Relaxing to a soothing Mozart symphony can lower the blood pressure as much as cutting salt from the diet or exercising, a new study has shown.
But for people concerned about their heart, it might be wise to stay clear of ABBA, which has no impact at all.
Scientists in Germany played Mozart’s Symphony No. 40 in g minor, dances by Johann Strauss and songs by ABBA to 60 volunteers, monitoring their blood pressure before and after the experiment.
They found that Mozart lowered systolic blood pressure (the pressure in blood vessels when the heart beats) by 4.7 mm Hg, Strauss 3.7 mm Hg but the Swedish pop group made no significant difference.
Diastolic blood pressure (when the heart rests between beats) also fell by 2.1 mm Hg for Mozart and 2.9 mm Hg for Strauss.
Previous studies have found that aerobic exercise such as cycling, running or brisk walking had a similar impact on lowering blood pressure. Reducing salt by 6 gm per day brings systolic blood pressure down by between 7 and 4 mm Hg.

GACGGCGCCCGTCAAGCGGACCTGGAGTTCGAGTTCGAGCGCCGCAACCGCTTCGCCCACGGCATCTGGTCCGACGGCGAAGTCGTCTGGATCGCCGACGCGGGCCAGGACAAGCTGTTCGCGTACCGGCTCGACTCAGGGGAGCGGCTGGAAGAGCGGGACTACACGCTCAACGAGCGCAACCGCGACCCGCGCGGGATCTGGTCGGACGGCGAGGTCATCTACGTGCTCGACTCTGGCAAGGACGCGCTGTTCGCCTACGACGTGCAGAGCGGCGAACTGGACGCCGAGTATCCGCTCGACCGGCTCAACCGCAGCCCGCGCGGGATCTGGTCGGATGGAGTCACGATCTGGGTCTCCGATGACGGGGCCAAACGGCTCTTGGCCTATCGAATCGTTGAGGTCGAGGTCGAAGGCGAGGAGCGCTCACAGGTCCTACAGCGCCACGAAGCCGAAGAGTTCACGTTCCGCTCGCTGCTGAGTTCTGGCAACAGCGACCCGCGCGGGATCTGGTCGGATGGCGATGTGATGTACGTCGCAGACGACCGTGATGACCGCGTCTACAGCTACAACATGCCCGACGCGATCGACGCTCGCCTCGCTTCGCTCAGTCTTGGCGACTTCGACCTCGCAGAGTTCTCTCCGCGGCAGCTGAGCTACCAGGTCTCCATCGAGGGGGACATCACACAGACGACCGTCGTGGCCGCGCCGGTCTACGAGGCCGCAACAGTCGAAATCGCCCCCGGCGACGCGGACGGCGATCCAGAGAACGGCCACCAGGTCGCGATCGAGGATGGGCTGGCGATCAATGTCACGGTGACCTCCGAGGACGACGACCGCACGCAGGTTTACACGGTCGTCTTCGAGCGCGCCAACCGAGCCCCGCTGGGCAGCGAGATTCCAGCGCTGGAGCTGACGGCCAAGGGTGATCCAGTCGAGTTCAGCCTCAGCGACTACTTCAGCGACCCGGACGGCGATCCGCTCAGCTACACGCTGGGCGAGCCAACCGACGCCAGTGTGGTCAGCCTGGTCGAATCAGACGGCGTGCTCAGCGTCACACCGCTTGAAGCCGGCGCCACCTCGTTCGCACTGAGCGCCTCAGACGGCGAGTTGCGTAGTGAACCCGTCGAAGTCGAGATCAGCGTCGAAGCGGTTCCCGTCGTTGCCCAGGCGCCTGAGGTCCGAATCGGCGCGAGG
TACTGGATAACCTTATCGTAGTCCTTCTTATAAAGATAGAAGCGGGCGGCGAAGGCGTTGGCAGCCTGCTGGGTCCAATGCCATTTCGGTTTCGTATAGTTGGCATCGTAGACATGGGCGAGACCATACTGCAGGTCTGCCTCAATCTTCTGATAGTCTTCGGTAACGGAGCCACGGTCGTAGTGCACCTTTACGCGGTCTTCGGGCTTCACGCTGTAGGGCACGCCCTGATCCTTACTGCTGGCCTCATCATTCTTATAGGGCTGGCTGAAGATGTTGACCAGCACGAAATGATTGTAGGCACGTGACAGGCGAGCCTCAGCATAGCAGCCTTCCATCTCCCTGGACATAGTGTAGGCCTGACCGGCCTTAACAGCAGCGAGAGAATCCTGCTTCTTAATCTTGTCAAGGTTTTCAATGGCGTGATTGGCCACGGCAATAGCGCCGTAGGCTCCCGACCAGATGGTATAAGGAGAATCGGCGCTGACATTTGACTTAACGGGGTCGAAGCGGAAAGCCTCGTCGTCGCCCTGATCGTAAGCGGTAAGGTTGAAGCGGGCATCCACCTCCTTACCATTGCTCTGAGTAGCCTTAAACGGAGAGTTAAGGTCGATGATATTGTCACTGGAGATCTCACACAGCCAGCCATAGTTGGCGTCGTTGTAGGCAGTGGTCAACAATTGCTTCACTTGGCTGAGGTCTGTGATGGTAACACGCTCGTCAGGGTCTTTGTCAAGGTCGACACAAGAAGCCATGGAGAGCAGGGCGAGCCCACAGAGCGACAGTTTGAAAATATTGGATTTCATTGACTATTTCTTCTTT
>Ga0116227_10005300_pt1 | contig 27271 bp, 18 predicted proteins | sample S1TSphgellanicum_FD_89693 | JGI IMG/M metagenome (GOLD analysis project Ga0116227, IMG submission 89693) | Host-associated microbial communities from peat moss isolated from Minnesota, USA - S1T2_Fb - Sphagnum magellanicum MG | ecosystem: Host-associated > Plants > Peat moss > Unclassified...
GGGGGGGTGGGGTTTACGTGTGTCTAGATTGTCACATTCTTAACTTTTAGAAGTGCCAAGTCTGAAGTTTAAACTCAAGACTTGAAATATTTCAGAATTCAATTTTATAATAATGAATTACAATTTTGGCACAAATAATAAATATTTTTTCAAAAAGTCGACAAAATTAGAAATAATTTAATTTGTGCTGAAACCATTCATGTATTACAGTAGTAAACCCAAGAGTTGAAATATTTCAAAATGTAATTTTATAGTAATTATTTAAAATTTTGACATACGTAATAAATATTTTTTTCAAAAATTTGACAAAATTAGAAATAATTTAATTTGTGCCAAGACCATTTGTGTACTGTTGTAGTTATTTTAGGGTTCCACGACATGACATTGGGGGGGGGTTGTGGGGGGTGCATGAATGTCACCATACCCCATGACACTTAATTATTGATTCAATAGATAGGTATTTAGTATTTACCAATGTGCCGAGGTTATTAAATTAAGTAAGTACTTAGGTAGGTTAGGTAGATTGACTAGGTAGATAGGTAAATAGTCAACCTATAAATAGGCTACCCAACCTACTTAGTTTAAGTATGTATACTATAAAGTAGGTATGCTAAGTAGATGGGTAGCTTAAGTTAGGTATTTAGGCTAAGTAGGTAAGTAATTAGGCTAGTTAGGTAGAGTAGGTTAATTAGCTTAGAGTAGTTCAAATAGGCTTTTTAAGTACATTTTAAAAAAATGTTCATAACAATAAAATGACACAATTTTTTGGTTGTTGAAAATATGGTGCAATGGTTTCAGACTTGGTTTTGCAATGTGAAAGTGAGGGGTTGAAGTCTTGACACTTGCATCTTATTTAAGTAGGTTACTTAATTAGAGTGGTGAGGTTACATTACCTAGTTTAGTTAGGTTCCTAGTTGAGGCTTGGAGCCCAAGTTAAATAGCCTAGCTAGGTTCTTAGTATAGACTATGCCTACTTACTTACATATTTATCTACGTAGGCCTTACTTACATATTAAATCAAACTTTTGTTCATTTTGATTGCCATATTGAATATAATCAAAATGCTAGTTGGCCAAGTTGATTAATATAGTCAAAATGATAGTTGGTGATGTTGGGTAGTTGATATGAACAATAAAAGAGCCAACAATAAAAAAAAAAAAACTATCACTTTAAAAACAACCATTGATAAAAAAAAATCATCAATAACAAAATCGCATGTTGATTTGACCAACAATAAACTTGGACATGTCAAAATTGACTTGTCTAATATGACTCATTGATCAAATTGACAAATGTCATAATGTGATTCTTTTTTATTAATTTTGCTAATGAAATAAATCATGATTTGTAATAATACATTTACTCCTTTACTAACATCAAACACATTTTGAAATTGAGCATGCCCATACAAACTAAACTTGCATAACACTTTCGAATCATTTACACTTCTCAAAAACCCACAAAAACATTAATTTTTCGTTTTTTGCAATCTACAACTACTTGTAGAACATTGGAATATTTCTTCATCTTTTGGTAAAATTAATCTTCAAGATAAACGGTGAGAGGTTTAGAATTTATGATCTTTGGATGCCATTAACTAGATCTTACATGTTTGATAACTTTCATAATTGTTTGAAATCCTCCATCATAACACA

“It has been known for centuries that music has an effect on human beings. In antiquity, music was used to improve performance in athletes during the Olympic Games,” said lead author Hans-Joachim Trappe, of Ruhr University, Germany.
“In our study, listening to classical music resulted in lowered blood pressure and heart rate. These drops in blood pressure were clearly expressed for the music of Mozart and Strauss.
“The music of ABBA did not show any or only very small effects on blood pressure and heart rate. This may be due to emotional factors, but on the other hand the use of spoken words may have a negative role.”
The researchers concluded that to be of benefit, music must be in a pleasant key, of skilful composition, have a consistent volume and rhythm, devoid of rousing sequences, have no lyrics, and have achieved a certain degree of fame and popularity.